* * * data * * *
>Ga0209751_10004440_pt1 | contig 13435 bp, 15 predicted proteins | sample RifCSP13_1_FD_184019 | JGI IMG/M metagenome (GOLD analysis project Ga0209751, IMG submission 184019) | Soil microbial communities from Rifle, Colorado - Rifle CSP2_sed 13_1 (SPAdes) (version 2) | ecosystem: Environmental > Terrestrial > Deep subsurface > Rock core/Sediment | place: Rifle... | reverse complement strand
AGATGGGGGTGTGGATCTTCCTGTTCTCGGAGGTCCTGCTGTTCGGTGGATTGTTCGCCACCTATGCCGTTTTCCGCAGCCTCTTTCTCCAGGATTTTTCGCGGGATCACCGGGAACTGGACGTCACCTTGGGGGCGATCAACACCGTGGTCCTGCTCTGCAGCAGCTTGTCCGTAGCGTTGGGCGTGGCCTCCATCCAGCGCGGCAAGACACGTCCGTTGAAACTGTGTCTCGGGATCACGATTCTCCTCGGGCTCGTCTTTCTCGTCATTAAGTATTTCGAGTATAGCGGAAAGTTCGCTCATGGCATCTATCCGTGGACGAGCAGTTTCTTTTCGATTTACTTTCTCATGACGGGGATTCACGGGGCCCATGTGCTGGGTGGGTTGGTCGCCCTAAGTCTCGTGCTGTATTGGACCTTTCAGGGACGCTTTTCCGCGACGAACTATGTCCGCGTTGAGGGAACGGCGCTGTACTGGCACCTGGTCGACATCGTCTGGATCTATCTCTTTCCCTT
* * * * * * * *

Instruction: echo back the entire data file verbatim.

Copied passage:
>Ga0209751_10004440_pt1 | contig 13435 bp, 15 predicted proteins | sample RifCSP13_1_FD_184019 | JGI IMG/M metagenome (GOLD analysis project Ga0209751, IMG submission 184019) | Soil microbial communities from Rifle, Colorado - Rifle CSP2_sed 13_1 (SPAdes) (version 2) | ecosystem: Environmental > Terrestrial > Deep subsurface > Rock core/Sediment | place: Rifle... | reverse complement strand
AGATGGGGGTGTGGATCTTCCTGTTCTCGGAGGTCCTGCTGTTCGGTGGATTGTTCGCCACCTATGCCGTTTTCCGCAGCCTCTTTCTCCAGGATTTTTCGCGGGATCACCGGGAACTGGACGTCACCTTGGGGGCGATCAACACCGTGGTCCTGCTCTGCAGCAGCTTGTCCGTAGCGTTGGGCGTGGCCTCCATCCAGCGCGGCAAGACACGTCCGTTGAAACTGTGTCTCGGGATCACGATTCTCCTCGGGCTCGTCTTTCTCGTCATTAAGTATTTCGAGTATAGCGGAAAGTTCGCTCATGGCATCTATCCGTGGACGAGCAGTTTCTTTTCGATTTACTTTCTCATGACGGGGATTCACGGGGCCCATGTGCTGGGTGGGTTGGTCGCCCTAAGTCTCGTGCTGTATTGGACCTTTCAGGGACGCTTTTCCGCGACGAACTATGTCCGCGTTGAGGGAACGGCGCTGTACTGGCACCTGGTCGACATCGTCTGGATCTATCTCTTTCCCTT